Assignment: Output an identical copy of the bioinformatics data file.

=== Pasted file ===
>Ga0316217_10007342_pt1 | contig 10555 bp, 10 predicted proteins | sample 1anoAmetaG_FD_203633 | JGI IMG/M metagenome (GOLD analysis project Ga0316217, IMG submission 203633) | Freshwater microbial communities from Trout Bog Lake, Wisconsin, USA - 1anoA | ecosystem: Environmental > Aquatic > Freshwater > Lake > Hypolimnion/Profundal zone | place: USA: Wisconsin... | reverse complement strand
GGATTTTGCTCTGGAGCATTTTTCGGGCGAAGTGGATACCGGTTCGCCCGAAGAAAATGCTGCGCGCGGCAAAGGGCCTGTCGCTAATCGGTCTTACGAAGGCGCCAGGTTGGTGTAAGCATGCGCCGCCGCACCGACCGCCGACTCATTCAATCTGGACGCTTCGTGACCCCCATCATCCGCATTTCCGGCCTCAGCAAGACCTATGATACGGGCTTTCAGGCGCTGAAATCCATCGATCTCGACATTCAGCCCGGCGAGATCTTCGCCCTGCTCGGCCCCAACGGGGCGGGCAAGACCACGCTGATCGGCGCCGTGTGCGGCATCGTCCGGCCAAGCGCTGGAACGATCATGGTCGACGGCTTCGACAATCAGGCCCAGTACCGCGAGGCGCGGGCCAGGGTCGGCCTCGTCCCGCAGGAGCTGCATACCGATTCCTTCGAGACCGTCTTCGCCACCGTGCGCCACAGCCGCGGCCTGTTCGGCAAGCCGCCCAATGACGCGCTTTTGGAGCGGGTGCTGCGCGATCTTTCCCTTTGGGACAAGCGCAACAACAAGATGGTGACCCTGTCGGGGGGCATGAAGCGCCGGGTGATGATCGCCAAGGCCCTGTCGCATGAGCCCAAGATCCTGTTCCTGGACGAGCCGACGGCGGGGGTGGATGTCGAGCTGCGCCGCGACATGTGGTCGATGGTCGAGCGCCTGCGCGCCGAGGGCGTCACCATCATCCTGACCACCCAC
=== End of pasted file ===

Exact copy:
>Ga0316217_10007342_pt1 | contig 10555 bp, 10 predicted proteins | sample 1anoAmetaG_FD_203633 | JGI IMG/M metagenome (GOLD analysis project Ga0316217, IMG submission 203633) | Freshwater microbial communities from Trout Bog Lake, Wisconsin, USA - 1anoA | ecosystem: Environmental > Aquatic > Freshwater > Lake > Hypolimnion/Profundal zone | place: USA: Wisconsin... | reverse complement strand
GGATTTTGCTCTGGAGCATTTTTCGGGCGAAGTGGATACCGGTTCGCCCGAAGAAAATGCTGCGCGCGGCAAAGGGCCTGTCGCTAATCGGTCTTACGAAGGCGCCAGGTTGGTGTAAGCATGCGCCGCCGCACCGACCGCCGACTCATTCAATCTGGACGCTTCGTGACCCCCATCATCCGCATTTCCGGCCTCAGCAAGACCTATGATACGGGCTTTCAGGCGCTGAAATCCATCGATCTCGACATTCAGCCCGGCGAGATCTTCGCCCTGCTCGGCCCCAACGGGGCGGGCAAGACCACGCTGATCGGCGCCGTGTGCGGCATCGTCCGGCCAAGCGCTGGAACGATCATGGTCGACGGCTTCGACAATCAGGCCCAGTACCGCGAGGCGCGGGCCAGGGTCGGCCTCGTCCCGCAGGAGCTGCATACCGATTCCTTCGAGACCGTCTTCGCCACCGTGCGCCACAGCCGCGGCCTGTTCGGCAAGCCGCCCAATGACGCGCTTTTGGAGCGGGTGCTGCGCGATCTTTCCCTTTGGGACAAGCGCAACAACAAGATGGTGACCCTGTCGGGGGGCATGAAGCGCCGGGTGATGATCGCCAAGGCCCTGTCGCATGAGCCCAAGATCCTGTTCCTGGACGAGCCGACGGCGGGGGTGGATGTCGAGCTGCGCCGCGACATGTGGTCGATGGTCGAGCGCCTGCGCGCCGAGGGCGTCACCATCATCCTGACCACCCAC